Goals: to use pkg_comp 2.0 to build a binary repository of all the packages you are interested in; to keep the repository fresh on a daily basis; and to use that repository with pkgin to maintain your macOS system up-to-date and secure.

This tutorial is specifically targeted at macOS and relies on the macOS-specific self-installer package. For a more generic tutorial that uses the pkg_comp-cron package in pkgsrc, see Keeping NetBSD up-to-date with pkg_comp 2.0.

Getting started

Start by downloading and installing OSXFUSE 3 and then download the standalone macOS installer package for pkg_comp. To find the right file, navigate to the releases page on GitHub, pick the most recent release, and download the file with a name of the form pkg_comp-<version>-macos.pkg.

Then double-click on the file you downloaded and follow the installation instructions. You will be asked for your administrator password because the installer has to place files under /usr/local/; note that pkg_comp requires root privileges anyway to run (because it uses chroot(8) internally), so you will have to grant permission at some point or another.

The installer modifies the default PATH (by creating /etc/paths.d/pkg_comp) to include pkg_comp’s own installation directory and pkgsrc’s installation prefix. Restart your shell sessions to make this change effective, or update your own shell startup scripts accordingly if you don’t use the standard ones.

Lastly, make sure to have Xcode installed in the standard /Applications/ location and that all components required to build command-line apps are available. Tip: try running cc from the command line and seeing if it prints its usage message.

Adjusting the configuration

The macOS flavor of pkg_comp is configured with an installation prefix of /usr/local/, which means that the executable is located in /usr/local/sbin/pkg_comp and the configuration files are in /usr/local/etc/pkg_comp/. This is intentional to keep the pkg_comp installation separate from your pkgsrc installation so that it can run no matter what state your pkgsrc installation is in.

The configuration files are as follows:

Note that these configuration files use the /var/pkg_comp/ directory as the dumping ground for: the pkgsrc tree, the downloaded distribution files, and the built binary packages. We will see references to this location later on.

The cron job

The installer configures a cron job that runs as root to invoke pkg_comp daily. The goal of this cron job is to keep your local packages repository up-to-date so that you can do binary upgrades at any time. You can edit the cron job configuration interactively by running sudo crontab -e.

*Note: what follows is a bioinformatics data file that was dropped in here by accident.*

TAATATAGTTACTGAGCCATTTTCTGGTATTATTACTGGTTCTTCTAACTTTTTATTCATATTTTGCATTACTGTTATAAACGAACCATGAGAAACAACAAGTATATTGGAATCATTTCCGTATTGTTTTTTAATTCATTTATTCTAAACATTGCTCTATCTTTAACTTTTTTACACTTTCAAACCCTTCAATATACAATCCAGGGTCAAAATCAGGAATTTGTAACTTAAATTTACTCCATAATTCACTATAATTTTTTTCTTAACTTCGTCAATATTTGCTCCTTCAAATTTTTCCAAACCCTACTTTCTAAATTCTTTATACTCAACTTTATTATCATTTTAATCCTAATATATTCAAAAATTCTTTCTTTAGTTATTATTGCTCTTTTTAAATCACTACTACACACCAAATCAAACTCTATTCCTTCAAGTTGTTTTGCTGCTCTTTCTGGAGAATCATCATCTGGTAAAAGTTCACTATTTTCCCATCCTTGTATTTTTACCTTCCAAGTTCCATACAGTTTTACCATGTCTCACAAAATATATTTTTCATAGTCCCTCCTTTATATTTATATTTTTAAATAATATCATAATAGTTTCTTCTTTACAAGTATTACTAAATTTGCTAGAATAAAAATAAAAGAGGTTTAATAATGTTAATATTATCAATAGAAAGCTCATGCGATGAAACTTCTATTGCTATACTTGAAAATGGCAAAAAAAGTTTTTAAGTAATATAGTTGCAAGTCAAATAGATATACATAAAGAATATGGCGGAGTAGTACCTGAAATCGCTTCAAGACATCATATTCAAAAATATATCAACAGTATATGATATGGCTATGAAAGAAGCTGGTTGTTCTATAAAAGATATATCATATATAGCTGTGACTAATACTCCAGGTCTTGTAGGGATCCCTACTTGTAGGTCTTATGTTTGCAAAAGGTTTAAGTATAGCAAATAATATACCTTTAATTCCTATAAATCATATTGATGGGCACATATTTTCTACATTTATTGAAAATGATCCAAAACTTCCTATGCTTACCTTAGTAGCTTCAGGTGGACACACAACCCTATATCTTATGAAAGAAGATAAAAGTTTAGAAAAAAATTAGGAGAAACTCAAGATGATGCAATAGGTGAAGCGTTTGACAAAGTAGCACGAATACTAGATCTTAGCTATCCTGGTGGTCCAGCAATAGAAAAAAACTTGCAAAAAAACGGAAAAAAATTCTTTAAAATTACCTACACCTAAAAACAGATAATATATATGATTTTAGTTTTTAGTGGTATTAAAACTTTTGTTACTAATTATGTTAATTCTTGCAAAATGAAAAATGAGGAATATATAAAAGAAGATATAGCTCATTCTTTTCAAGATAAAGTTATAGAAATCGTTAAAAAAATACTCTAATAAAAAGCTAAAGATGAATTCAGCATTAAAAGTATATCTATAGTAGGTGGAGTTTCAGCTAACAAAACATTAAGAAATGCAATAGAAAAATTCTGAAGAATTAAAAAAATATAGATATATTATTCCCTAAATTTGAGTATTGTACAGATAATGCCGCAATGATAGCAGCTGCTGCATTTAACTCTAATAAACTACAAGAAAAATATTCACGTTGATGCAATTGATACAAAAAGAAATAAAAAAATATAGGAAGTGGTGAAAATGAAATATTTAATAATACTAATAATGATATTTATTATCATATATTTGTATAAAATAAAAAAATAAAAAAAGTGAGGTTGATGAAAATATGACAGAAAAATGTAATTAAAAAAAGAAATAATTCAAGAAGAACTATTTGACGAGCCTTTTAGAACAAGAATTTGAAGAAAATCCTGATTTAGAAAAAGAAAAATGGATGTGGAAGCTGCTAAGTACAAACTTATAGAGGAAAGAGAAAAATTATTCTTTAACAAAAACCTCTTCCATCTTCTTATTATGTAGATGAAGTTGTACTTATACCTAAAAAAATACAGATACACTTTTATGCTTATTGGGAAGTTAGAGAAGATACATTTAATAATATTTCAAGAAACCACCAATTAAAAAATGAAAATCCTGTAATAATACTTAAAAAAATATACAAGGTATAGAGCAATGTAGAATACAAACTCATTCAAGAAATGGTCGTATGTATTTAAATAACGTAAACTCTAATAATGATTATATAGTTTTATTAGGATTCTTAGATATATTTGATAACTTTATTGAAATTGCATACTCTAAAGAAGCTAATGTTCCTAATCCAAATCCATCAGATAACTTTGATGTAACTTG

This cron job won’t have an effect until you have populated the list.txt file as described above, so it’s safe to let it enabled until you have configured pkg_comp.

If you want to disable the periodic builds, just remove the pkg_comp entry from the crontab.

On slow machines, or if you are building a lot of packages, you may want to consider decreasing the build frequency from @daily to @weekly.

Sample configuration

Here is what the configuration looks like on my Mac Mini as dumped by the config subcommand. Use this output to get an idea of what to expect. I’ll be using the values shown here in the rest of the tutorial:

$ pkg_comp config
AUTO_PACKAGES = autoconf automake bash colordiff dash emacs24-nox11 emacs25-nox11 fuse-bindfs fuse-sshfs fuse-unionfs gdb git-base git-docs glib2 gmake gnuls libtool-base lua52 mercurial mozilla-rootcerts mysql56-server pdksh pkg_developer pkgconf pkgin ruby-jekyll ruby-jekyll-archives ruby-jekyll-paginate scmcvs smartmontools sqlite3 tmux vim
CVS_ROOT = :ext:[email protected]:/cvsroot
CVS_TAG is undefined
DISTDIR = /var/pkg_comp/distfiles
EXTRA_MKCONF = /usr/local/etc/pkg_comp/
GIT_BRANCH = trunk
LOCALBASE = /opt/pkg
PACKAGES = /var/pkg_comp/packages
PBULK_PACKAGES = /var/pkg_comp/pbulk-packages
PKG_DBDIR = /opt/pkg/libdata/pkgdb
PKGSRCDIR = /var/pkg_comp/pkgsrc
SANDBOX_CONFFILE = /usr/local/etc/pkg_comp/sandbox.conf
SYSCONFDIR = /opt/pkg/etc
VARBASE = /opt/pkg/var

SANDBOX_ROOT = /var/pkg_comp/sandbox
SANDBOX_TYPE = darwin-native

Building your own packages by hand

Now that you are fully installed and configured, you’ll build some stuff by hand to ensure the setup works before the cron job comes in.

The simplest usage form, which involves full automation and assumes you have listed at least one package in list.txt, is something like this:

$ sudo pkg_comp auto

This trivially-looking command will:

  1. clone or update your copy of pkgsrc;
  2. create the sandbox;
  3. bootstrap pkgsrc and pbulk;
  4. use pbulk to build the given packages; and
  5. destroy the sandbox.

After a successful invocation, you’ll be left with a collection of packages in the /var/pkg_comp/packages/ directory.

If you’d like to restrict the set of packages to build during a manually-triggered build, provide those as arguments to auto. This will override the contents of AUTO_PACKAGES (which was derived from your list.txt file).

But what if you wanted to invoke all stages separately, bypassing auto? The command above would be equivalent to:

$ sudo pkg_comp fetch
$ sudo pkg_comp sandbox-create
$ sudo pkg_comp bootstrap
$ sudo pkg_comp build <package names here>
$ sudo pkg_comp sandbox-destroy

Go ahead and play with these. You can also use the sandbox-shell command to interactively enter the sandbox. See pkg_comp(8) for more details.

Lastly note that the root user will receive email messages if the periodic pkg_comp cron job fails, but only if it fails. That said, you can find the full logs for all builds, successful or not, under /var/pkg_comp/log/.